• Assess Risk Factors: Auditors should assess various risk factors, including financial, operational, and regulatory risks. They must also consider the risk of fraud and management override of controls.
  • Plan the Audit: Based on the risk assessment, auditors should develop a comprehensive audit plan that outlines the scope, objectives, and procedures of the audit. This plan should focus on high-risk areas while ensuring coverage of all financial statement components.
  • Perform Procedures: Auditors should perform substantive procedures in areas with higher assessed risks. These procedures may include detailed testing, analytical methods, and substantive testing of account balances and transactions.
  • Document Findings: Thorough documentation of audit procedures and findings is essential. It provides a clear trail of the audit work and conclusions.
  • Evaluate Audit Evidence: Auditors should evaluate the sufficiency and appropriateness of audit evidence gathered. They must be prepared to modify their audit approach if new information or evidence comes to light during the audit.

Reporting and Transparency

One of the final stages of the audit process is reporting the results to stakeholders. The FRC places significant importance on the auditor's report, which should provide a clear and transparent view of the audit's findings and conclusions. The information should communicate whether the financial statements are free from material misstatement and highlight any significant issues or concerns identified during the audit.

High-quality Audit Report Elements

Transparency is crucial in the reporting process. Auditors should be open and honest about any challenges or limitations during the audit. If the auditor had to rely on management's representations or encountered obstacles that prevented a full assessment of specific areas, the report should disclose this. Key elements of a high-quality audit report include:

  • Unmodified Opinion: Ideally, the auditor's report should express an unmodified (or "clean") opinion, indicating that the financial statements provide a fair and accurate view.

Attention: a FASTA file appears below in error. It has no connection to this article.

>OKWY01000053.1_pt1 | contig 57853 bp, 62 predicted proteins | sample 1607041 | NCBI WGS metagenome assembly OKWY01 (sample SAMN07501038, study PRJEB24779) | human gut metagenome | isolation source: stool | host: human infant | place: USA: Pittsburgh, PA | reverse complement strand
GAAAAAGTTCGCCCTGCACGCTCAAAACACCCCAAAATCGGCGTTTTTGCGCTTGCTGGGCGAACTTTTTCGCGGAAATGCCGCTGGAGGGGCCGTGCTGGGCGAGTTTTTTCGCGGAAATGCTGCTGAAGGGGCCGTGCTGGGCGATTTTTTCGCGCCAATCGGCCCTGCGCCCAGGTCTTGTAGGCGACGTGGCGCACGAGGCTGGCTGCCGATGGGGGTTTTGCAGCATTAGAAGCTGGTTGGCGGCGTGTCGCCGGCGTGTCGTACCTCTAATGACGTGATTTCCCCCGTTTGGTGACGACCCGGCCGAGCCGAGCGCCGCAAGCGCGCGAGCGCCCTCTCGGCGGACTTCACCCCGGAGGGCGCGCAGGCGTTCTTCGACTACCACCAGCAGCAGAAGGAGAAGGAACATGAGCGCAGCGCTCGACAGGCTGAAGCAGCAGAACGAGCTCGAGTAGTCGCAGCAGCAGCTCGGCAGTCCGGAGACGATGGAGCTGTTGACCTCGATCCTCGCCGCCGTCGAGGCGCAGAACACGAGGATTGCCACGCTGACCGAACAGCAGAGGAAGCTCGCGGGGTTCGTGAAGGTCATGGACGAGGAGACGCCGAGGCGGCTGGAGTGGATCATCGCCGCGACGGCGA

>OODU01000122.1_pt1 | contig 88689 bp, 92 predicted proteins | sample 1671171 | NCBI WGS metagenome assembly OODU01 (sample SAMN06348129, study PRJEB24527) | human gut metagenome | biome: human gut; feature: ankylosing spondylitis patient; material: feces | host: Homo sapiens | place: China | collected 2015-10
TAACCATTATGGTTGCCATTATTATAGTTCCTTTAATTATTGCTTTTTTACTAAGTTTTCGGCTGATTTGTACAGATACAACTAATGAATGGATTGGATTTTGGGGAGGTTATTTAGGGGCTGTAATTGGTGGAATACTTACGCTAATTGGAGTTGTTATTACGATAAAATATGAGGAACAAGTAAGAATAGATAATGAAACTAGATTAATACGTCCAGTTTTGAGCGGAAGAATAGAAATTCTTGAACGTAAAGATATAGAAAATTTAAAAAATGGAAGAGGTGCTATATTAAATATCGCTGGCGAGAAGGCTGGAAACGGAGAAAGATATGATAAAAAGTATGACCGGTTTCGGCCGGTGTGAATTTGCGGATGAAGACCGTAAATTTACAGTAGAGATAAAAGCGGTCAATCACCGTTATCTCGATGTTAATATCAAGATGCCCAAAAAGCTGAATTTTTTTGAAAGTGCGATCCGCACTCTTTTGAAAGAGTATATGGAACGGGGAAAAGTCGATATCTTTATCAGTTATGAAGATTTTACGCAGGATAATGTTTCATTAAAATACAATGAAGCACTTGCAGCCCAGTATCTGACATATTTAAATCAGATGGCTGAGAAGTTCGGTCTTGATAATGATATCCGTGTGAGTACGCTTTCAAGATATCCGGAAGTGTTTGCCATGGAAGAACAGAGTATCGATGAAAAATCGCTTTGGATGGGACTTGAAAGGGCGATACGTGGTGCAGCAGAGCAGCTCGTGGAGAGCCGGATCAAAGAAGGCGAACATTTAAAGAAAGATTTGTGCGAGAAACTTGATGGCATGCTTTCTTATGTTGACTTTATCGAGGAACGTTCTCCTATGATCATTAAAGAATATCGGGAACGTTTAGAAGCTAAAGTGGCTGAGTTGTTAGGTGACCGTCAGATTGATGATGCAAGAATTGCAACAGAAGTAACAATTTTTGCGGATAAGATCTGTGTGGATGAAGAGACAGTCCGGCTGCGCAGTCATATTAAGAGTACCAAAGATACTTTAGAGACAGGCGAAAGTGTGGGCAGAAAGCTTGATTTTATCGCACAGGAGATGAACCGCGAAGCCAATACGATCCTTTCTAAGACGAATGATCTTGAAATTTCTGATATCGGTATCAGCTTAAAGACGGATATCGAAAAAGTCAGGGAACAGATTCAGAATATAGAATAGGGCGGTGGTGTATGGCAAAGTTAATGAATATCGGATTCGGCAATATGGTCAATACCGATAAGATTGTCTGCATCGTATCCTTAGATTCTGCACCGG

• Emphasis of Matter or Other Matter Paragraphs: If significant matters require attention, the auditor's report should emphasise points or other paragraphs to draw stakeholders' attention to these issues.
  • Going Concern Considerations: The report should address any concerns about the entity's ability to continue as a going concern, especially when there are doubts about its future viability.
  • Clear and Concise Language: The report should be written in clear, concise, and jargon-free language that stakeholders easily understand.
  • Responsibility Section: The report should clearly state management's and the auditor's responsibilities, helping stakeholders understand the division of roles and duties in the audit process.
  • Signature and Date: The report should be signed by the lead auditor and include the date of the report issuance.


High-quality auditing is essential for maintaining trust and confidence in financial markets. The FRC's expectations for auditors provide a clear roadmap to achieving this goal. By adhering to ethical principles, maintaining competence, applying risk-based auditing, and delivering transparent and informative audit reports, auditors can meet the FRC's expectations and contribute to the integrity of financial reporting. 

As auditors adapt to changing business environments and accounting standards, they must stay informed about the latest developments in auditing practices and regulations. By doing so, auditors can meet the FRC's expectations and enhance the quality and effectiveness of their audit services, ultimately benefiting the entire financial ecosystem and ensuring that stakeholders can make well-informed decisions based on reliable financial information.